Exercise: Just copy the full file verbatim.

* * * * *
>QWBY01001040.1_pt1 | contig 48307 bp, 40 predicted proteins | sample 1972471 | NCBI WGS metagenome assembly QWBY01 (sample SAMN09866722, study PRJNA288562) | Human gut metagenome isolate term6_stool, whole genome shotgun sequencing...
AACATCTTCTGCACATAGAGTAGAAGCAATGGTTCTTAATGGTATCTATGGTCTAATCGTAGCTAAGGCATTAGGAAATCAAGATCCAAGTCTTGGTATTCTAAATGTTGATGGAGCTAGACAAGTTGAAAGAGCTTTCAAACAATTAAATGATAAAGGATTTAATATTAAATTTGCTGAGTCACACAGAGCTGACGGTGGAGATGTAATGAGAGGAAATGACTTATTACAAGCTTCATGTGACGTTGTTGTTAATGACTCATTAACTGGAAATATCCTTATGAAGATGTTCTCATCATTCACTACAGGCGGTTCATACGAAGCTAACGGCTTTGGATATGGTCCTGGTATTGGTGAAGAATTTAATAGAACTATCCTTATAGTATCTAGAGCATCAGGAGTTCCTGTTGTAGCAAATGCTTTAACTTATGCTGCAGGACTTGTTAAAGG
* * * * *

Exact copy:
>QWBY01001040.1_pt1 | contig 48307 bp, 40 predicted proteins | sample 1972471 | NCBI WGS metagenome assembly QWBY01 (sample SAMN09866722, study PRJNA288562) | Human gut metagenome isolate term6_stool, whole genome shotgun sequencing...
AACATCTTCTGCACATAGAGTAGAAGCAATGGTTCTTAATGGTATCTATGGTCTAATCGTAGCTAAGGCATTAGGAAATCAAGATCCAAGTCTTGGTATTCTAAATGTTGATGGAGCTAGACAAGTTGAAAGAGCTTTCAAACAATTAAATGATAAAGGATTTAATATTAAATTTGCTGAGTCACACAGAGCTGACGGTGGAGATGTAATGAGAGGAAATGACTTATTACAAGCTTCATGTGACGTTGTTGTTAATGACTCATTAACTGGAAATATCCTTATGAAGATGTTCTCATCATTCACTACAGGCGGTTCATACGAAGCTAACGGCTTTGGATATGGTCCTGGTATTGGTGAAGAATTTAATAGAACTATCCTTATAGTATCTAGAGCATCAGGAGTTCCTGTTGTAGCAAATGCTTTAACTTATGCTGCAGGACTTGTTAAAGG